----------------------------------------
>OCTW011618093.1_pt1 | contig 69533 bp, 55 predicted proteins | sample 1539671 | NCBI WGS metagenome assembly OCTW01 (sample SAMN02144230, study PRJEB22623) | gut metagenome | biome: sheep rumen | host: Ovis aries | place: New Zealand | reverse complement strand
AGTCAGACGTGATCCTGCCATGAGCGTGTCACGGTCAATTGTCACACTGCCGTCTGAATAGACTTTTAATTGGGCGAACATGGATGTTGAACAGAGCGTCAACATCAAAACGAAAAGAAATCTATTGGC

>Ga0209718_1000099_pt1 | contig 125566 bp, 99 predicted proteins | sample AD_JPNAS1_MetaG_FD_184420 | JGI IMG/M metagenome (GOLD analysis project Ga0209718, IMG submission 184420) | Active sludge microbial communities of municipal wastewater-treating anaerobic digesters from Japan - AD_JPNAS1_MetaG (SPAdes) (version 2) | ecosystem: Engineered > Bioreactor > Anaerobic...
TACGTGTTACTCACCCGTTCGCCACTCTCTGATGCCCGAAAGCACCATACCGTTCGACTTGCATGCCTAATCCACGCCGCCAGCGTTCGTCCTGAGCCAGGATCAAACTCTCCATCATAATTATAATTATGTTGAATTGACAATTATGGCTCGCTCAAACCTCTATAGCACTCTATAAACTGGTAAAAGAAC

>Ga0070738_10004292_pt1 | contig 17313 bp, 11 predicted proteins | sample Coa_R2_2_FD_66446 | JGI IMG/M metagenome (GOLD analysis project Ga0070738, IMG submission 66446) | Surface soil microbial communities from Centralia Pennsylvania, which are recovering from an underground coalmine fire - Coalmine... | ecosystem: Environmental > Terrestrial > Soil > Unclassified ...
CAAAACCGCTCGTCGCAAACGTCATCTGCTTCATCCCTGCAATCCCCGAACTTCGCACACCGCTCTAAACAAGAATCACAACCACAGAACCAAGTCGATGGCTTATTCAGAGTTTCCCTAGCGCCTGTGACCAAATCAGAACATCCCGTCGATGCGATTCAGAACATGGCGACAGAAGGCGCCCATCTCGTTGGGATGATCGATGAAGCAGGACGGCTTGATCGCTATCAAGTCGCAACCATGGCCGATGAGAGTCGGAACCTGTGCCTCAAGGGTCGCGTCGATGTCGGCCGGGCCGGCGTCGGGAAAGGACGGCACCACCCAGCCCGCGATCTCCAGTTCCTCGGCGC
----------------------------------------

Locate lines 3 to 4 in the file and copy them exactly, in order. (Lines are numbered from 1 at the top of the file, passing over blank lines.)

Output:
>Ga0209718_1000099_pt1 | contig 125566 bp, 99 predicted proteins | sample AD_JPNAS1_MetaG_FD_184420 | JGI IMG/M metagenome (GOLD analysis project Ga0209718, IMG submission 184420) | Active sludge microbial communities of municipal wastewater-treating anaerobic digesters from Japan - AD_JPNAS1_MetaG (SPAdes) (version 2) | ecosystem: Engineered > Bioreactor > Anaerobic...
TACGTGTTACTCACCCGTTCGCCACTCTCTGATGCCCGAAAGCACCATACCGTTCGACTTGCATGCCTAATCCACGCCGCCAGCGTTCGTCCTGAGCCAGGATCAAACTCTCCATCATAATTATAATTATGTTGAATTGACAATTATGGCTCGCTCAAACCTCTATAGCACTCTATAAACTGGTAAAAGAAC